Sen. Collins: America’s Agricultural Industry Is Vulnerable To Terrorist Attack

WASHINGTON, D.C.—Senate Governmental Affairs Committee Chairman Susan Collins (R-ME) today said that while the federal government is making progress in its efforts to protect America’s vast food and agriculture industry from terrorist attack, gaps in oversight, prevention and response remain, and interagency coordination is lacking.

During today’s Governmental Affairs Committee hearing on agroterrorism—the first hearing devoted to this issue since 1999—Senator Collins said, “An attack upon just one segment of our food supply could cripple our economy, require geographic quarantines, and cause massive social upheaval. It could, of course, also cause illness and death.”

A terrorist attack on America’s vast food and agriculture industry would cause enormous damage—the industry contributes $1.24 trillion to the U.S. economy each year and accounts for one in eight American jobs. Agriculture is the nation’s largest employment sector. Furthermore, agricultural exports exceed $50 billion a year, representing the largest positive contributor to the U.S. trade balance. Even the threat of attack could jeopardize consumer confidence, disrupt commodity markets, and wreak economic havoc.

“It is a sprawling industry that encompasses a half-billion acres of croplands, thousands of feedlots, countless processing plants, warehouses, research facilities, and factories for ingredients, ready-to-eat foods and packaging, and a distribution network that brings food from around the nation and around the world into neighborhood markets and restaurants via virtually every mode of transportation,” Senator Collins said.

Senator Collins pointed out that the threat of an agroterrorist attack may be more than hypothetical. A stated goal of the al Qaeda terrorist network is to cripple the American economy. Among the materials that have been recovered from al Qaeda caves and safe houses in Afghanistan are hundreds of U.S. agricultural documents that had been translated into Arabic. Moreover, al Qaeda in general, and Osama bin Laden in particular, have extensive firsthand knowledge of agricultural sectors.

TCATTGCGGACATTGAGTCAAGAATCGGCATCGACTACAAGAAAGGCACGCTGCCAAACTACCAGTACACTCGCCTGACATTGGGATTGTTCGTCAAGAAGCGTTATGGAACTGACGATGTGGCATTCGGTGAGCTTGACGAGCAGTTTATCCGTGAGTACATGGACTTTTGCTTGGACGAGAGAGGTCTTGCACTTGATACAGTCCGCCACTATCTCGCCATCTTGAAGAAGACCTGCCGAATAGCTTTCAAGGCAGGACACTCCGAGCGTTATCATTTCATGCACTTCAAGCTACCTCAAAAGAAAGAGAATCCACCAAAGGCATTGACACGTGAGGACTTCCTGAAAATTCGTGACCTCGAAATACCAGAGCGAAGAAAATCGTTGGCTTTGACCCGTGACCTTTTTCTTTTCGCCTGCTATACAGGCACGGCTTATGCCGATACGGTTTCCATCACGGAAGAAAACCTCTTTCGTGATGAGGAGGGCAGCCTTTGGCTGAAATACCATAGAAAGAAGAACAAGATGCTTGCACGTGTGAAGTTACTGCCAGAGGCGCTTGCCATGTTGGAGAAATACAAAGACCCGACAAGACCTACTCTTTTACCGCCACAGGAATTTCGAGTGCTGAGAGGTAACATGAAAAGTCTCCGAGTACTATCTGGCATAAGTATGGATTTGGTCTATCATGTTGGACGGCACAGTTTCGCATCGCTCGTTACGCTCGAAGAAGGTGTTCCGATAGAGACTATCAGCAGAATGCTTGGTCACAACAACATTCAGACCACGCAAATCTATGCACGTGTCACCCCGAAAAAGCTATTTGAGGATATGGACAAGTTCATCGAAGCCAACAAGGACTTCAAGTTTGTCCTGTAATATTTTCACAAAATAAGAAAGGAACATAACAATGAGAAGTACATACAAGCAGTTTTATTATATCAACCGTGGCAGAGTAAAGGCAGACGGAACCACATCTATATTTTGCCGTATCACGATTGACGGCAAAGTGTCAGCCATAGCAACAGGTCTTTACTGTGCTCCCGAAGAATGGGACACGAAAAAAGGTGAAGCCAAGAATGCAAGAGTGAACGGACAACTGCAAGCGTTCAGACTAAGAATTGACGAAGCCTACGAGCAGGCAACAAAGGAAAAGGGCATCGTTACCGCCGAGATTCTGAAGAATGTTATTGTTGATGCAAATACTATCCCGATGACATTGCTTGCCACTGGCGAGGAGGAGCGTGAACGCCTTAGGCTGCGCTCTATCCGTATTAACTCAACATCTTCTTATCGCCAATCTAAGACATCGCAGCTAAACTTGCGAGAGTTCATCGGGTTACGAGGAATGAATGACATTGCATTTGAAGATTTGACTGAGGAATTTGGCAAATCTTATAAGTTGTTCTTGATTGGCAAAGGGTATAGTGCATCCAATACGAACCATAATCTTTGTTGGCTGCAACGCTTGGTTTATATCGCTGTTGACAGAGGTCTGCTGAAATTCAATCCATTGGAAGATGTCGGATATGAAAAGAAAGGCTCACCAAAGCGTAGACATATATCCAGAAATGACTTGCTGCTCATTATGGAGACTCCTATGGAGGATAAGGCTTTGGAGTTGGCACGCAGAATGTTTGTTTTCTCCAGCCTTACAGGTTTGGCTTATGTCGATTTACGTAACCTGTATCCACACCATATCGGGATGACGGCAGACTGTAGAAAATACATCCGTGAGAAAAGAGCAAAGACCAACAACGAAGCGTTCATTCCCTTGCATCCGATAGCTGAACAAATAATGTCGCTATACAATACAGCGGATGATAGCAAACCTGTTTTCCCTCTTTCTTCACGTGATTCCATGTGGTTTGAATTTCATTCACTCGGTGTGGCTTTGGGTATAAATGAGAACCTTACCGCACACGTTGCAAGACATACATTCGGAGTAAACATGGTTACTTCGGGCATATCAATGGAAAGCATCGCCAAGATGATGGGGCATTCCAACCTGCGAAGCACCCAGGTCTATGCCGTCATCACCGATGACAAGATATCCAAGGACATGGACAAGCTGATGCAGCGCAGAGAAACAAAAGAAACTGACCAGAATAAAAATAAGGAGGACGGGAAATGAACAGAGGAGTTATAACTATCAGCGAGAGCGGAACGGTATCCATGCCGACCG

“We know from experience that once al Qaeda has added a page to its playbook, at some point in the future, they are bound to use it. Because we know that agroterrorism is part of that book, we must make sure that our defenses are ready,” said Senator Collins.

According to a RAND report released at the hearing, the industry is particularly vulnerable because U.S. farming practices are concentrated; there is a lack of farm- and food-related security and surveillance; the disease reporting system is inefficient and passive; and veterinarian training tends not to emphasize foreign animal diseases.

“Our agricultural and food sectors offer targets too numerous to count, and vulnerabilities that can be readily exploited with relative ease,” Senator Collins said. “A CIA report in May confirmed that the September 11 hijackers expressed interest in crop-dusting aircraft, an effective and remarkably simple way to spread biological agents, including plant and animal diseases, over large areas.”

Senator Collins noted that the federal government must have an effective response mechanism in place. In the case of a foot and mouth outbreak, for example, more than 30 agencies may be involved in the responding to the event. “We must make sure that their efforts are effectively coordinated and that the federal government has a plan, because the impact of an ineffective federal response could be devastating.”